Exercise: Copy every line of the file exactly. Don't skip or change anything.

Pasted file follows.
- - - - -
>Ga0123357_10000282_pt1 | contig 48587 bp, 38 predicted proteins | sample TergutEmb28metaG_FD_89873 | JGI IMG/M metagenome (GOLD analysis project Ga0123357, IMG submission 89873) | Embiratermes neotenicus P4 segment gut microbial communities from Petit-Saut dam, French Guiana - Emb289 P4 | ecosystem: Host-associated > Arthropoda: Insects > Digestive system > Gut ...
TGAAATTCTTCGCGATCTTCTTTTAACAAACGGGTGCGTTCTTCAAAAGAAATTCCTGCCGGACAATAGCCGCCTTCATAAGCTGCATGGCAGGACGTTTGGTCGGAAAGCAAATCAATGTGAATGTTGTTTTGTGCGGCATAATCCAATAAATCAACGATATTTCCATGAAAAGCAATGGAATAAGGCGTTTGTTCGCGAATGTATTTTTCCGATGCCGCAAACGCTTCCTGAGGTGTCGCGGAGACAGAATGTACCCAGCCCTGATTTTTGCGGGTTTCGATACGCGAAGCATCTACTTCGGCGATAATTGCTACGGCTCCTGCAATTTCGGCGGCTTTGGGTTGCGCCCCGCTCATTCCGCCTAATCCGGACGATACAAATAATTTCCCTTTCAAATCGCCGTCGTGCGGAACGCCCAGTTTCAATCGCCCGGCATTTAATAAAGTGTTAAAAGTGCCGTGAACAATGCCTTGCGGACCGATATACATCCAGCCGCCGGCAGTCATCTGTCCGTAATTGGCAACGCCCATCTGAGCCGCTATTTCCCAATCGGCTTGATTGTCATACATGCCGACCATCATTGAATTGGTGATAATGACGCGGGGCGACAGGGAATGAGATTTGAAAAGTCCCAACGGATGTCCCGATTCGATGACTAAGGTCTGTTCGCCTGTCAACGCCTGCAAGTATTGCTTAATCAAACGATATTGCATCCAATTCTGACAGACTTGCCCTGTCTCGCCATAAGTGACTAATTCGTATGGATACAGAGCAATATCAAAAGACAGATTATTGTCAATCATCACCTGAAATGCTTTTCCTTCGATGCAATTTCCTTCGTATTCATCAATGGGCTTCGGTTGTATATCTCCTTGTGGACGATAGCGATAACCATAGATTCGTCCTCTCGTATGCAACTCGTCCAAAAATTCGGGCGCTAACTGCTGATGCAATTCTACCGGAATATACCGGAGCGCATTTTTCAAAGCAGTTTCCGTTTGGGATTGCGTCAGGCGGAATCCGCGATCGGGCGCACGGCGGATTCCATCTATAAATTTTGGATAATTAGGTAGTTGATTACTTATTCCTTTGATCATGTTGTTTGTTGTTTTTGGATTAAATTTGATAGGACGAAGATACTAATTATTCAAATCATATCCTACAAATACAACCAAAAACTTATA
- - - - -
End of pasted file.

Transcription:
>Ga0123357_10000282_pt1 | contig 48587 bp, 38 predicted proteins | sample TergutEmb28metaG_FD_89873 | JGI IMG/M metagenome (GOLD analysis project Ga0123357, IMG submission 89873) | Embiratermes neotenicus P4 segment gut microbial communities from Petit-Saut dam, French Guiana - Emb289 P4 | ecosystem: Host-associated > Arthropoda: Insects > Digestive system > Gut ...
TGAAATTCTTCGCGATCTTCTTTTAACAAACGGGTGCGTTCTTCAAAAGAAATTCCTGCCGGACAATAGCCGCCTTCATAAGCTGCATGGCAGGACGTTTGGTCGGAAAGCAAATCAATGTGAATGTTGTTTTGTGCGGCATAATCCAATAAATCAACGATATTTCCATGAAAAGCAATGGAATAAGGCGTTTGTTCGCGAATGTATTTTTCCGATGCCGCAAACGCTTCCTGAGGTGTCGCGGAGACAGAATGTACCCAGCCCTGATTTTTGCGGGTTTCGATACGCGAAGCATCTACTTCGGCGATAATTGCTACGGCTCCTGCAATTTCGGCGGCTTTGGGTTGCGCCCCGCTCATTCCGCCTAATCCGGACGATACAAATAATTTCCCTTTCAAATCGCCGTCGTGCGGAACGCCCAGTTTCAATCGCCCGGCATTTAATAAAGTGTTAAAAGTGCCGTGAACAATGCCTTGCGGACCGATATACATCCAGCCGCCGGCAGTCATCTGTCCGTAATTGGCAACGCCCATCTGAGCCGCTATTTCCCAATCGGCTTGATTGTCATACATGCCGACCATCATTGAATTGGTGATAATGACGCGGGGCGACAGGGAATGAGATTTGAAAAGTCCCAACGGATGTCCCGATTCGATGACTAAGGTCTGTTCGCCTGTCAACGCCTGCAAGTATTGCTTAATCAAACGATATTGCATCCAATTCTGACAGACTTGCCCTGTCTCGCCATAAGTGACTAATTCGTATGGATACAGAGCAATATCAAAAGACAGATTATTGTCAATCATCACCTGAAATGCTTTTCCTTCGATGCAATTTCCTTCGTATTCATCAATGGGCTTCGGTTGTATATCTCCTTGTGGACGATAGCGATAACCATAGATTCGTCCTCTCGTATGCAACTCGTCCAAAAATTCGGGCGCTAACTGCTGATGCAATTCTACCGGAATATACCGGAGCGCATTTTTCAAAGCAGTTTCCGTTTGGGATTGCGTCAGGCGGAATCCGCGATCGGGCGCACGGCGGATTCCATCTATAAATTTTGGATAATTAGGTAGTTGATTACTTATTCCTTTGATCATGTTGTTTGTTGTTTTTGGATTAAATTTGATAGGACGAAGATACTAATTATTCAAATCATATCCTACAAATACAACCAAAAACTTATA